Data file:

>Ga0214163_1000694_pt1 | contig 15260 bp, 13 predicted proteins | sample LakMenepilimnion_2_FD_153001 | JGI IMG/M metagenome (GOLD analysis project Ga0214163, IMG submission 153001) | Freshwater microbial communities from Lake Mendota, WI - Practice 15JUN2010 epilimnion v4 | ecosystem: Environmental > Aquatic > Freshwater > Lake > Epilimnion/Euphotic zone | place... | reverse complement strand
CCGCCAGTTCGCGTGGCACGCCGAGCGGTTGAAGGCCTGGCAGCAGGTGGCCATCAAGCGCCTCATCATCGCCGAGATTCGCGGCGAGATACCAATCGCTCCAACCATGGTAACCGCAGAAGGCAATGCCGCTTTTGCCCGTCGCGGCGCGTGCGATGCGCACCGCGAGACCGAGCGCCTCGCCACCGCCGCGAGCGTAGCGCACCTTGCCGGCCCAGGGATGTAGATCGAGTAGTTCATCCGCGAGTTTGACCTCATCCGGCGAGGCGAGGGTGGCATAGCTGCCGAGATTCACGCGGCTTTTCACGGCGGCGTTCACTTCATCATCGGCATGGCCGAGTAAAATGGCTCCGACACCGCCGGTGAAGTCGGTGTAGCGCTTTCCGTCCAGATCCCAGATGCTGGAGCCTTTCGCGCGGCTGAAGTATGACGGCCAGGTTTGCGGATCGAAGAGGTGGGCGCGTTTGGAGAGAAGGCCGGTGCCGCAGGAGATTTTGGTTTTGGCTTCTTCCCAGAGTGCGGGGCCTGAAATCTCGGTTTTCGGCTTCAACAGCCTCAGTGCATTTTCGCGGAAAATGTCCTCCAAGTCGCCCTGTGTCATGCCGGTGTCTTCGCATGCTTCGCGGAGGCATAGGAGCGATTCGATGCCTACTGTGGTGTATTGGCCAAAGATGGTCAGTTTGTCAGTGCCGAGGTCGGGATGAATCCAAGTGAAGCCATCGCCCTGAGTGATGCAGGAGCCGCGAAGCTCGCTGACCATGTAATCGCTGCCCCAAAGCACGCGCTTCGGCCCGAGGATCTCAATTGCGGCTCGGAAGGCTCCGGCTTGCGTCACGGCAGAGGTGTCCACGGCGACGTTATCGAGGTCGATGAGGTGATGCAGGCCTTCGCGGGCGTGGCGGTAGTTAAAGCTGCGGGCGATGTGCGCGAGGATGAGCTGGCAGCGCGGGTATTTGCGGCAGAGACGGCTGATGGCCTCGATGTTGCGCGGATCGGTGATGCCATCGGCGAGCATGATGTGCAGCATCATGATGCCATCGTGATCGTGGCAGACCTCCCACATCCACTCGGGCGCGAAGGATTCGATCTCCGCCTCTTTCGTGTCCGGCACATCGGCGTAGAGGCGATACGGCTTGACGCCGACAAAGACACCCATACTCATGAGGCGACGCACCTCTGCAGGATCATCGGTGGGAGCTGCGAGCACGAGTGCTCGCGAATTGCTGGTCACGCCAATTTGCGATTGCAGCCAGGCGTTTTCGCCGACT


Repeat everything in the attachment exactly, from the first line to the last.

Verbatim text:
>Ga0214163_1000694_pt1 | contig 15260 bp, 13 predicted proteins | sample LakMenepilimnion_2_FD_153001 | JGI IMG/M metagenome (GOLD analysis project Ga0214163, IMG submission 153001) | Freshwater microbial communities from Lake Mendota, WI - Practice 15JUN2010 epilimnion v4 | ecosystem: Environmental > Aquatic > Freshwater > Lake > Epilimnion/Euphotic zone | place... | reverse complement strand
CCGCCAGTTCGCGTGGCACGCCGAGCGGTTGAAGGCCTGGCAGCAGGTGGCCATCAAGCGCCTCATCATCGCCGAGATTCGCGGCGAGATACCAATCGCTCCAACCATGGTAACCGCAGAAGGCAATGCCGCTTTTGCCCGTCGCGGCGCGTGCGATGCGCACCGCGAGACCGAGCGCCTCGCCACCGCCGCGAGCGTAGCGCACCTTGCCGGCCCAGGGATGTAGATCGAGTAGTTCATCCGCGAGTTTGACCTCATCCGGCGAGGCGAGGGTGGCATAGCTGCCGAGATTCACGCGGCTTTTCACGGCGGCGTTCACTTCATCATCGGCATGGCCGAGTAAAATGGCTCCGACACCGCCGGTGAAGTCGGTGTAGCGCTTTCCGTCCAGATCCCAGATGCTGGAGCCTTTCGCGCGGCTGAAGTATGACGGCCAGGTTTGCGGATCGAAGAGGTGGGCGCGTTTGGAGAGAAGGCCGGTGCCGCAGGAGATTTTGGTTTTGGCTTCTTCCCAGAGTGCGGGGCCTGAAATCTCGGTTTTCGGCTTCAACAGCCTCAGTGCATTTTCGCGGAAAATGTCCTCCAAGTCGCCCTGTGTCATGCCGGTGTCTTCGCATGCTTCGCGGAGGCATAGGAGCGATTCGATGCCTACTGTGGTGTATTGGCCAAAGATGGTCAGTTTGTCAGTGCCGAGGTCGGGATGAATCCAAGTGAAGCCATCGCCCTGAGTGATGCAGGAGCCGCGAAGCTCGCTGACCATGTAATCGCTGCCCCAAAGCACGCGCTTCGGCCCGAGGATCTCAATTGCGGCTCGGAAGGCTCCGGCTTGCGTCACGGCAGAGGTGTCCACGGCGACGTTATCGAGGTCGATGAGGTGATGCAGGCCTTCGCGGGCGTGGCGGTAGTTAAAGCTGCGGGCGATGTGCGCGAGGATGAGCTGGCAGCGCGGGTATTTGCGGCAGAGACGGCTGATGGCCTCGATGTTGCGCGGATCGGTGATGCCATCGGCGAGCATGATGTGCAGCATCATGATGCCATCGTGATCGTGGCAGACCTCCCACATCCACTCGGGCGCGAAGGATTCGATCTCCGCCTCTTTCGTGTCCGGCACATCGGCGTAGAGGCGATACGGCTTGACGCCGACAAAGACACCCATACTCATGAGGCGACGCACCTCTGCAGGATCATCGGTGGGAGCTGCGAGCACGAGTGCTCGCGAATTGCTGGTCACGCCAATTTGCGATTGCAGCCAGGCGTTTTCGCCGACT